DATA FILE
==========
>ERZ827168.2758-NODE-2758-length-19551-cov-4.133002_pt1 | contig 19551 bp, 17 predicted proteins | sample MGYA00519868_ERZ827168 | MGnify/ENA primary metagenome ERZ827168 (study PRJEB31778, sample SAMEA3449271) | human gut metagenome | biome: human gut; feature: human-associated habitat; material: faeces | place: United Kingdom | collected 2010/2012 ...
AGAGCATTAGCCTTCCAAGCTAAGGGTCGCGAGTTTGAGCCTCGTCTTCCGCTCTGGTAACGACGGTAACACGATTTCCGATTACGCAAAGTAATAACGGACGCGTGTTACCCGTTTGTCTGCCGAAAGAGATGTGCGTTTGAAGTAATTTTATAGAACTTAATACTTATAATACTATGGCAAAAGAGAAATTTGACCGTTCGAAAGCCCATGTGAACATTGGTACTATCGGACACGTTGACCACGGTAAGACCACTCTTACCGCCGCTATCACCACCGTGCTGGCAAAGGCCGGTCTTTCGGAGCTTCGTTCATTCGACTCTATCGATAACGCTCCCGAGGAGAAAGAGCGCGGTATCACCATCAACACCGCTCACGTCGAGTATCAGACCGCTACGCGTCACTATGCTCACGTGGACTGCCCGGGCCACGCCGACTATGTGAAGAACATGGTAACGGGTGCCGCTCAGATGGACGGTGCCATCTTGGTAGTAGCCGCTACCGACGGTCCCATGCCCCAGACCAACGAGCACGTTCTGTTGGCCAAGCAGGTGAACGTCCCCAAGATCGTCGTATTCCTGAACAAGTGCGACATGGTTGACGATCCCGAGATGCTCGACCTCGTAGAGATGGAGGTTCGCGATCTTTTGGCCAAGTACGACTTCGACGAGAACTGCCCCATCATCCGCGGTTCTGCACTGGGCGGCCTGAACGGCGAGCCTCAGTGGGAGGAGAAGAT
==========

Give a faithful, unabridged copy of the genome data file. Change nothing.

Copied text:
>ERZ827168.2758-NODE-2758-length-19551-cov-4.133002_pt1 | contig 19551 bp, 17 predicted proteins | sample MGYA00519868_ERZ827168 | MGnify/ENA primary metagenome ERZ827168 (study PRJEB31778, sample SAMEA3449271) | human gut metagenome | biome: human gut; feature: human-associated habitat; material: faeces | place: United Kingdom | collected 2010/2012 ...
AGAGCATTAGCCTTCCAAGCTAAGGGTCGCGAGTTTGAGCCTCGTCTTCCGCTCTGGTAACGACGGTAACACGATTTCCGATTACGCAAAGTAATAACGGACGCGTGTTACCCGTTTGTCTGCCGAAAGAGATGTGCGTTTGAAGTAATTTTATAGAACTTAATACTTATAATACTATGGCAAAAGAGAAATTTGACCGTTCGAAAGCCCATGTGAACATTGGTACTATCGGACACGTTGACCACGGTAAGACCACTCTTACCGCCGCTATCACCACCGTGCTGGCAAAGGCCGGTCTTTCGGAGCTTCGTTCATTCGACTCTATCGATAACGCTCCCGAGGAGAAAGAGCGCGGTATCACCATCAACACCGCTCACGTCGAGTATCAGACCGCTACGCGTCACTATGCTCACGTGGACTGCCCGGGCCACGCCGACTATGTGAAGAACATGGTAACGGGTGCCGCTCAGATGGACGGTGCCATCTTGGTAGTAGCCGCTACCGACGGTCCCATGCCCCAGACCAACGAGCACGTTCTGTTGGCCAAGCAGGTGAACGTCCCCAAGATCGTCGTATTCCTGAACAAGTGCGACATGGTTGACGATCCCGAGATGCTCGACCTCGTAGAGATGGAGGTTCGCGATCTTTTGGCCAAGTACGACTTCGACGAGAACTGCCCCATCATCCGCGGTTCTGCACTGGGCGGCCTGAACGGCGAGCCTCAGTGGGAGGAGAAGAT